Same Celts  –  If The Perth Pitch Is Good

What we did not know at that point, though, because nobody had bought an evening paper, was that the Boss had gone into some detail to their pressmen about the quality of the Perth side, pointing out that Saints had played 14 matches since 4th January, of which they had won 11, drawn one and lost two. That is an excellent record and I’m glad it was not mentioned before the match. All the Boss said in the pre-match discussion was that they would give us a hard game and we would need to be at our best.

When we got to Muirton Park, it was obvious that the pitch was in the best of condition, so the Boss was able to pick the team of his choice.

The Teams

St Johnstone
Millar, Coburn
Gordon, Rooney, McPhee
Aird, Hall, McCarry, Wilson, Connelly. 
Sub: Rennie

Craig, Gemmell
Murdoch, McNeill, Brogan
Johnstone, Hood, Wallace, Lennox, Hughes. 
Sub: Clark

The Play

With an ex-Celt in Kenny Aird on the right-wing and Benny, the son of our physio Bob Rooney at centre-half, we certainly knew a bit about the Saints quality. And that quality was put into operation straightaway as the men from Perth went into a two-goal lead before the break –

8 minutes…….cross by Wilson was cleared to the edge of the penalty area and Kenny Aird caught it on the volley to fairly blast it home.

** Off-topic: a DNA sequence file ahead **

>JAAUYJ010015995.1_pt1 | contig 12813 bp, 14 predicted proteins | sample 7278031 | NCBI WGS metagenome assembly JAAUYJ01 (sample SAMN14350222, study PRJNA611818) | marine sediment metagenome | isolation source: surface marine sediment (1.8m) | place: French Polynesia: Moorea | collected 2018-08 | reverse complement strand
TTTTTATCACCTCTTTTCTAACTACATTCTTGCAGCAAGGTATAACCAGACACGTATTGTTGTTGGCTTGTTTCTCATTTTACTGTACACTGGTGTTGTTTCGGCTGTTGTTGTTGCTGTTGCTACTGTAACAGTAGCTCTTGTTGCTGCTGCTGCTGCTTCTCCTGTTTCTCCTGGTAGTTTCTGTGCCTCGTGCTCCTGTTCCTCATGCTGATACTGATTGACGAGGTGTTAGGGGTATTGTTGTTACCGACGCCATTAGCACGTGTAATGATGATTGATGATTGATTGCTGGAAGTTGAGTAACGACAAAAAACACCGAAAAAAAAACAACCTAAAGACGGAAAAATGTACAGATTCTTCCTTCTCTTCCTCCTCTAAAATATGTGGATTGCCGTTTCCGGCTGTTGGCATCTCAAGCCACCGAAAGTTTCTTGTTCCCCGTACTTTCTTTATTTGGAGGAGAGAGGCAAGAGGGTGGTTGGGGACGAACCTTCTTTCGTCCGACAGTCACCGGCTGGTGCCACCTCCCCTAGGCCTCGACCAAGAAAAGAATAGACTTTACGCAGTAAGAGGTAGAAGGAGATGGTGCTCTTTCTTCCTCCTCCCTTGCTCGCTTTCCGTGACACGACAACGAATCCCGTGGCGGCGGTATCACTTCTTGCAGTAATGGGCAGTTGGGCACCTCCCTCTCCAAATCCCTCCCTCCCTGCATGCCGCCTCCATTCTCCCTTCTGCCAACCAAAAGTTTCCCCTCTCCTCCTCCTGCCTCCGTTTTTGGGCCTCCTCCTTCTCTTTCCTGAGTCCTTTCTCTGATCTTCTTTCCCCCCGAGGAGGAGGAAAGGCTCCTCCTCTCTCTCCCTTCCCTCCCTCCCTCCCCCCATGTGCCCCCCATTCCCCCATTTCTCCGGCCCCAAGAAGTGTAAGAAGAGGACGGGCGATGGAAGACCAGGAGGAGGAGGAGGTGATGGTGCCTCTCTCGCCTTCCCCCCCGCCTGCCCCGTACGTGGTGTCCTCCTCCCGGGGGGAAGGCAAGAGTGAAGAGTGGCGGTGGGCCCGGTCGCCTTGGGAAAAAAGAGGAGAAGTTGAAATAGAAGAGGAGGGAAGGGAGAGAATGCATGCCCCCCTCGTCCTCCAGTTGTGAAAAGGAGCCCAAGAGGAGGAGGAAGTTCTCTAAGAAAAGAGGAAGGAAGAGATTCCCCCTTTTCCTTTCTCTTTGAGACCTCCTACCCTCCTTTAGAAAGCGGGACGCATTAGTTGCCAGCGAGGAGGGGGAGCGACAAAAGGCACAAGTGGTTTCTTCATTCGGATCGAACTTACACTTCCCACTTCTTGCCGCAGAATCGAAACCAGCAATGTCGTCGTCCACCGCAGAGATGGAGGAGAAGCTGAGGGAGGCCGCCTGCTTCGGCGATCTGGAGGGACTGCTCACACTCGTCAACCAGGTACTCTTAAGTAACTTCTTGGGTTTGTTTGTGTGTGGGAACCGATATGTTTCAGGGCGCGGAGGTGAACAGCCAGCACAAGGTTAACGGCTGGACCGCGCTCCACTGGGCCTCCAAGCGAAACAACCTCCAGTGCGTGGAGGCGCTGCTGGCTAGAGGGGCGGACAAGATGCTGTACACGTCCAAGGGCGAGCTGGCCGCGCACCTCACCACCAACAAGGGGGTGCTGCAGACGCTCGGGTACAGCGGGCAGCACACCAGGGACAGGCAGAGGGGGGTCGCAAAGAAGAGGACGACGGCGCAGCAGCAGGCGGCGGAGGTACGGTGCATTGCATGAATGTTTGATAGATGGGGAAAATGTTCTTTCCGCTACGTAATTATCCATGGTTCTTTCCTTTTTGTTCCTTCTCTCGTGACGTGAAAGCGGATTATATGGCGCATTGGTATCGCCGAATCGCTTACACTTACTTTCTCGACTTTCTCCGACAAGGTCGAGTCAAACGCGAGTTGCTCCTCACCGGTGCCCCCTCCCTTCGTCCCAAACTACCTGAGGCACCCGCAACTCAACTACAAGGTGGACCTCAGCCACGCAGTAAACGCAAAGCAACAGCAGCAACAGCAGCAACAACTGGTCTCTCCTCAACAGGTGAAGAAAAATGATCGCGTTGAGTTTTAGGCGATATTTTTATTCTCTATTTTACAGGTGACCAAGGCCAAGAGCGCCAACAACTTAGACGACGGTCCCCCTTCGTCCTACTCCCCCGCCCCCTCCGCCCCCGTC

1-0 St Johnstone

42 minutes…..John Connelly collected the ball some 20 yards out and as John Fallon came out, expecting a cross, he drove the ball past him into the net. 
2-0 St Johnstone

With us being two goals down and having lost Yogi to a leg injury in 35 minutes, we were expecting that the dressing-room would not be a pleasant place at the interval. In fact, the Boss was totally productive, pointing out that on the few occasions when we had come forward, we had stretched the Saints defence and that we just had to do that more often in this half. It was right to the point and very helpful and we came out for the second period feeling ready and positive.

However, although we put the Boss’s words into operation, the Celtic fans had to wait until halfway through the half before they saw a goal they wanted to see –